The North Carolina state Capitol in Raleigh. (Dave Crosby / Flickr )
Scientists with a state commission in North Carolina will not be permitted to issue formal predictions of sea level rise based on climate change – at least for the next four years.
After enduring national ridicule for proposing a bill to outlaw any coastal sea level projections based on climate change data, the state’s Republican-controlled Legislature came up with a compromise Tuesday. Lawmakers effectively put the sea level debate on hold by asking for more studies – but none that involve climate change.
The compromise legislation forbids the state’s Coastal Resources Commission from making any policies based on sea level change until at least July 2016.
The state House voted 68 to 46 on Tuesday for the measure, which was approved 40 to 1 by the state Senate on Monday. A spokesman for Democratic Gov. Beverly Perdue, whose vetoes of three unrelated but equally controversial bills were overridden by the Legislature this week, said she had not decided whether to veto the sea level bill.
After scientists with the coastal commission predicted sea level rises of up to 39 inches along North Carolina’s coast by 2100, business and development interests in 20 coastal counties objected. Complaining that the 39-inch projection would cost millions in regulations and restrict development, they came up their own projections – no more than an 8-inch rise by 2100.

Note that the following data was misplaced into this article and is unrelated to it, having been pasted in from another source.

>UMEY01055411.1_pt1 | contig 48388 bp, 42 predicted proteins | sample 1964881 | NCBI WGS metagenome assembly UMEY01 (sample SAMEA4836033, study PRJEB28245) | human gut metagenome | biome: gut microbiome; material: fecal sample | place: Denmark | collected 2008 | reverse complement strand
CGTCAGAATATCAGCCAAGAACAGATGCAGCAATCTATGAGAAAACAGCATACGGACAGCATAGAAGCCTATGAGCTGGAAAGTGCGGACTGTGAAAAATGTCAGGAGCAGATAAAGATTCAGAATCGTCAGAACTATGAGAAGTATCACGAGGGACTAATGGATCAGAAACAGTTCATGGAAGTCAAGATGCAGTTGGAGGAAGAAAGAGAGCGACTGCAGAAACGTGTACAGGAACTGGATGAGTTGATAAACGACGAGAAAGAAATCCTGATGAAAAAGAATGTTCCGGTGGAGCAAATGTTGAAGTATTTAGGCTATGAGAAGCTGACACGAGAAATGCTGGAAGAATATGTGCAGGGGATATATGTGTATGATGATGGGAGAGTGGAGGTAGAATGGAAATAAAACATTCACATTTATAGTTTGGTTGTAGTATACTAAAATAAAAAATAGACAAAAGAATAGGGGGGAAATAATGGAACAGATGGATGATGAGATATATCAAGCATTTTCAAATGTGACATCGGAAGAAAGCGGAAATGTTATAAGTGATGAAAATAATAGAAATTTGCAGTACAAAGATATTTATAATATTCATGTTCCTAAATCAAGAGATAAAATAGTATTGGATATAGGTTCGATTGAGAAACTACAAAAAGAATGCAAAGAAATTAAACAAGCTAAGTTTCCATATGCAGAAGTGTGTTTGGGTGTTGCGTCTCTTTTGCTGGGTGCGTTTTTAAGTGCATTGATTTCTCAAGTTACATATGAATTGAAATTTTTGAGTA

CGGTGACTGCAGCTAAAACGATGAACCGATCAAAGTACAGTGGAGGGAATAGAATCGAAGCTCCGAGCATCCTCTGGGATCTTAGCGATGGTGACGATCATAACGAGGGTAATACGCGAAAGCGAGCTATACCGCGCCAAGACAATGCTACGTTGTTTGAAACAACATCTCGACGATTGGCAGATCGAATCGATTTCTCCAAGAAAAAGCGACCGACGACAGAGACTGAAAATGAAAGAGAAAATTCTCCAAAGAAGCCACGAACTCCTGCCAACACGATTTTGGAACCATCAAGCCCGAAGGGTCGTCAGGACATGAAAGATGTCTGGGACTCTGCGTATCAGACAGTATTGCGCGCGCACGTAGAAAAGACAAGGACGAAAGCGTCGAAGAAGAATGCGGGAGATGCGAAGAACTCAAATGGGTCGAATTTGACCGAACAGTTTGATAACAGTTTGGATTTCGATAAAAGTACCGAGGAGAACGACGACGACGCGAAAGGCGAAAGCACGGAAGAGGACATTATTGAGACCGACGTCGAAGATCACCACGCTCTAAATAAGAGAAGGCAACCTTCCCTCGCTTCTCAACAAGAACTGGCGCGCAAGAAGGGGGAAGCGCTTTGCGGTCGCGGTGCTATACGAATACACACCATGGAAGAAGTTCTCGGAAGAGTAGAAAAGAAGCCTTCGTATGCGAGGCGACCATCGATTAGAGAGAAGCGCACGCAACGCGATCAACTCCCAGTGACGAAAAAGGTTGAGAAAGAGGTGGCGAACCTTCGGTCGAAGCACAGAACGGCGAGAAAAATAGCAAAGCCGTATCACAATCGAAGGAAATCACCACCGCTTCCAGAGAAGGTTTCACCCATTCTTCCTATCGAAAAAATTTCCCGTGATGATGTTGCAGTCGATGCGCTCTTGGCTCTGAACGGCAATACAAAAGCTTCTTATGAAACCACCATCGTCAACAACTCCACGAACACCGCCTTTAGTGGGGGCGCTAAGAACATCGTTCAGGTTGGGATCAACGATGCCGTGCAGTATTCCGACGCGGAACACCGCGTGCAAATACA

The Legislature responded this year with a bill to essentially ban predictions based on climate change, saying projections should be based on past patterns. That prompted ridicule from commentators, led by comedian Stephen Colbert, and condemnation from scientists.
Forest Service chief: July 4 brings additional fire risks
'Andy Griffith' tune: Most recognizable theme song of all time?
Man trying out new rifle accidentally ignites towns' firework displays